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FOR IMMEDIATE RELEASE
February 22, 2012
12:47 PM

One Percent of Humanitarian Aid Goes to People with Disabilities and Older People

WASHINGTON - February 22 - A study published today by two nongovernmental organizations, HelpAge International and Handicap International, reveals a major gap between the needs of older people and people with disabilities and the level of humanitarian aid provided to meet the needs of these populations. Only one percent of international humanitarian aid is specifically allocated to these groups, despite the fact that they are often severely affected by crises and disasters.

The report underlines how “each year, humanitarian crises affect some 350 million people, of whom many are older people and people with disabilities who have specific needs arising from their age or disability. During crises, NGOs should place a particular emphasis on the most vulnerable sections of the population because they find it extremely difficult to access humanitarian aid,” explained Jean-Pierre Delomier, Director of Handicap International’s Emergency Response Division. “This is what we are trying to do for these people, who are often excluded from relief efforts, by covering both their basic and specific needs.” Despite the realities on the ground, very little international aid is specifically targeted at these sections of the population.

“This study has highlighted an acute problem in the international humanitarian aid system,” explained Frances Stevenson, Head of Emergencies at HelpAge International. “This system fails to systematically supply aid to the most vulnerable sections of the population.Older people and people with disabilities are particularly vulnerable during crises and disasters.They have specific needs.However, time and again, these needs are not assessed, analyzed or integrated in practical ways into emergency responses”.

Eleven percent of the global population is aged 60 and older. Last June, the World Health Organization (WHO) published a report that estimated the number of people with disabilities worldwide at 15 percent[1]. Despite representing a significant proportion of the world population, very little humanitarian aid is specifically allocated to these groups. An analysis of 6,003 projects launched by the United Nations between 2010 and 2011, within the framework of 14 Consolidated Appeals (CAP)[2] and four Flash Appeals[3] indicates that:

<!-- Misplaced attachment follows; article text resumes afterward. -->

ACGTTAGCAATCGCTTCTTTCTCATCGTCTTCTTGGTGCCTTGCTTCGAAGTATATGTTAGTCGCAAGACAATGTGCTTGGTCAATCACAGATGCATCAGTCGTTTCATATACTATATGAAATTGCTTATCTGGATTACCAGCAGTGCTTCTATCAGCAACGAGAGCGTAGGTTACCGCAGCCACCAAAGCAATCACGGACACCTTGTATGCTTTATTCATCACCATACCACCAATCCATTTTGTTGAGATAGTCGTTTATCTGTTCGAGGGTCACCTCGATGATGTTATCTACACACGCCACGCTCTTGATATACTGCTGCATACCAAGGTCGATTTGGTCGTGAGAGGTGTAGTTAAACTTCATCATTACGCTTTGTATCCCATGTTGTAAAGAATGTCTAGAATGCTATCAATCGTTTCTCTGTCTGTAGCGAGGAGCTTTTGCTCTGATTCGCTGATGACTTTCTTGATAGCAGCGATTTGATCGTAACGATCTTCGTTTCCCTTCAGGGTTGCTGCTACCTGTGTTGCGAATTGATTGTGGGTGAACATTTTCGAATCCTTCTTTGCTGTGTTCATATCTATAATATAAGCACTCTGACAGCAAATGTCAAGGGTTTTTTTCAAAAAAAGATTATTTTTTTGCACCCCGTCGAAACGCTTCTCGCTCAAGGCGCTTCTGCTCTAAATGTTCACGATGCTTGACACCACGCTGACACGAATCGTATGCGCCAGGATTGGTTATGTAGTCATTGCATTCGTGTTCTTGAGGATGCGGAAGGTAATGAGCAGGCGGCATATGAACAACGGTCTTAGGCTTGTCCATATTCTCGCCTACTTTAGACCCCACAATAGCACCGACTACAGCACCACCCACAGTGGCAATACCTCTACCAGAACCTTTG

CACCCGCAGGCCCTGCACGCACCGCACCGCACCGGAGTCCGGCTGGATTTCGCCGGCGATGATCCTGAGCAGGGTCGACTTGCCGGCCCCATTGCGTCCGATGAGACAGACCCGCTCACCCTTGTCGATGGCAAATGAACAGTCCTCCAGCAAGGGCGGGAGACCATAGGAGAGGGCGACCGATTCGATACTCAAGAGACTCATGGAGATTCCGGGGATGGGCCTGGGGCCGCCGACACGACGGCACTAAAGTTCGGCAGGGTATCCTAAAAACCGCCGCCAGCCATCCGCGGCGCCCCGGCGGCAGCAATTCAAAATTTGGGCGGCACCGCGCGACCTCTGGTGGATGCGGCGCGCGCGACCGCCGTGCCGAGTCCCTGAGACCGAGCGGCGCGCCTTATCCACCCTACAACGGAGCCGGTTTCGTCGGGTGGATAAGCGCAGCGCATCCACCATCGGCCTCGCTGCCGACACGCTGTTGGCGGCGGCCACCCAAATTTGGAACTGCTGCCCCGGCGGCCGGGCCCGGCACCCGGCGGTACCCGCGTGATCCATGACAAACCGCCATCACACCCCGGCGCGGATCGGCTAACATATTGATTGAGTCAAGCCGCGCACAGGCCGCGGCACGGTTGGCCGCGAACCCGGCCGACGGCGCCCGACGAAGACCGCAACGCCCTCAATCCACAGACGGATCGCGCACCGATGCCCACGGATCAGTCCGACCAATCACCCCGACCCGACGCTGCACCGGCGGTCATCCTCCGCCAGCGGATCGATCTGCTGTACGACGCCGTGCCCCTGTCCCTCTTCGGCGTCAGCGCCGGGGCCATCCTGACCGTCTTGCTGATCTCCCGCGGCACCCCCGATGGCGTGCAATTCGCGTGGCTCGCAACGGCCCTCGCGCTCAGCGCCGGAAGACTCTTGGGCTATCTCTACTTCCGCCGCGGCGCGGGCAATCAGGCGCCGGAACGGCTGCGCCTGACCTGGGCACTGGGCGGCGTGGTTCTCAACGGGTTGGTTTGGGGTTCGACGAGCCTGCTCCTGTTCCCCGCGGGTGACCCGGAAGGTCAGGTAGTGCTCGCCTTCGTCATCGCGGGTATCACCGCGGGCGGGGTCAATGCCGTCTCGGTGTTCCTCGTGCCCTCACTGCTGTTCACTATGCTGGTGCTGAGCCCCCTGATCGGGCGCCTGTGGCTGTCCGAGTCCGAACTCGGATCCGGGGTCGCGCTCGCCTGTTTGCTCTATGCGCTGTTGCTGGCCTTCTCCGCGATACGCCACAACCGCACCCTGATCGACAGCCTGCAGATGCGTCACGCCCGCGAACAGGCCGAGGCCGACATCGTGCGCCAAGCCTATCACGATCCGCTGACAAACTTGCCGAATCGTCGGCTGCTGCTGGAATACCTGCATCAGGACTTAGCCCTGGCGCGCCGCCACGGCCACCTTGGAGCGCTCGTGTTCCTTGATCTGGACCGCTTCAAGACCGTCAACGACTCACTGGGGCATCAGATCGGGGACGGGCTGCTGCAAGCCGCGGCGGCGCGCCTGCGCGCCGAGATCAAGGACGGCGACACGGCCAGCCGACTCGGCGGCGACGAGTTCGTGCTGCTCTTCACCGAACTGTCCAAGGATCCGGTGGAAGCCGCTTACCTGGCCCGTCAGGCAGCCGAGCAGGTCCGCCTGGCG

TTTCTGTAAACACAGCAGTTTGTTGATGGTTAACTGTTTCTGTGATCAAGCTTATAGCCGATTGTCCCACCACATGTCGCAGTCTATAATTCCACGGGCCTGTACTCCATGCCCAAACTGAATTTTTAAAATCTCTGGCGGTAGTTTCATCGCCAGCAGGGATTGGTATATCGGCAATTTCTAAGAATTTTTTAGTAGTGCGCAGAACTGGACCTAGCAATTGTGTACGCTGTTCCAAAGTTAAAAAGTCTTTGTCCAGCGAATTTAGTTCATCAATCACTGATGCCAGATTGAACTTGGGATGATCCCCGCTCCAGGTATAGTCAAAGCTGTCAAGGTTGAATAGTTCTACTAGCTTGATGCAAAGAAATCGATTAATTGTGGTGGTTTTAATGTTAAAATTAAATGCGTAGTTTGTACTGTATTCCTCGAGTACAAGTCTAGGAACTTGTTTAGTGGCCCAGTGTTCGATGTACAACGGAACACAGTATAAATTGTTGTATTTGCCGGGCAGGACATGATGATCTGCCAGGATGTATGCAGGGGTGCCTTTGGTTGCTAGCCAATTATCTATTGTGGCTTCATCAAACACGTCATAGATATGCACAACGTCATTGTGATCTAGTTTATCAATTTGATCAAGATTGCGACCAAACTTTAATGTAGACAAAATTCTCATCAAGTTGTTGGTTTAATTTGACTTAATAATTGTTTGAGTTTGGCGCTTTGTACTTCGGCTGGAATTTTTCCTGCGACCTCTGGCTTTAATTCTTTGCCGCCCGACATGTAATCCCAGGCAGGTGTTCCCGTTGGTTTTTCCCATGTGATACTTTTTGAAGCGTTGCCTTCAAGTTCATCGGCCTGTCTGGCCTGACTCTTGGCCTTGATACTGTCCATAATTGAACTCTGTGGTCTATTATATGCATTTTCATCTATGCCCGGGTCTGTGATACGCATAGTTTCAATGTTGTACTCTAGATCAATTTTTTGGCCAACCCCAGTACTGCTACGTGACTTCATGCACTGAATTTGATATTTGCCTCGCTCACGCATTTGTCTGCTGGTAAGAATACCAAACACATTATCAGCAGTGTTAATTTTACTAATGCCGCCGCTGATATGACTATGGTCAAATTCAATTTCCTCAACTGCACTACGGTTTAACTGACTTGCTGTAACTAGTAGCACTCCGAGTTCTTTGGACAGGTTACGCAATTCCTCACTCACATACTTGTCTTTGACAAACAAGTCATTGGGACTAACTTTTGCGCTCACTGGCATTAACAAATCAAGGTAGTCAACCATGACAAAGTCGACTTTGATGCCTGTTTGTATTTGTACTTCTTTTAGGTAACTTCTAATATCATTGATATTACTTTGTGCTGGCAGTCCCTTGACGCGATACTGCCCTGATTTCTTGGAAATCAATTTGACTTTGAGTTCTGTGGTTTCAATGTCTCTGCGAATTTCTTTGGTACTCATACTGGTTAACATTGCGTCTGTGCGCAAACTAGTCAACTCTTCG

• Only 61 funded projects (one percent of all projects) target older people or people with disabilities;
  • In 20 countries, no projects, in any activity sector, are targeted at older people;
  • The funding of projects targeted at people with disabilities fell between 2010 and 2011 (from 0.7 percent to 0.43 percent of all funding).

During humanitarian crises, older people and people with disabilities face particular challenges related to their mobility, access to certain services (including health care), and finding a source of income. If practical measures are not taken, the needs of these particularly vulnerable groups will continue to be ignored. It is therefore essential that humanitarian aid agencies ensure that the evaluation and analysis of needs on the ground take into account all potentially vulnerable groups. It is also essential that their responses take into consideration these needs by providing targeted and appropriate assistance wherever necessary.

A study of humanitarian financing for older people and people with disabilities, 2010–2011, is available here: Download

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Handicap International is an independent and impartial international aid organization working in situations of poverty and exclusion, conflict and disaster. We work alongside people with disabilities and vulnerable populations, taking action and bearing witness in order to respond to their essential needs, improve their living conditions and promote respect for their dignity and fundamental rights. Since its creation in 1982, Handicap International has established development programs in more than 60 countries and it has worked in various emergency situations.  Eight national associations comprise the Handicap International network: Belgium, Canada, France, Germany, Luxembourg, the United Kingdom, the United States of America and Switzerland. Together, the national associations mobilize resources, jointly manage projects and promote the organization’s principles and actions around the world. Handicap International is one of the six founding organizations of the International Campaign to Ban Landmines (ICBL), which was jointly-awarded the 1997 Nobel PeacePrize. In 2011, Handicap International received the Conrad N. Hilton Humanitarian Prize. 



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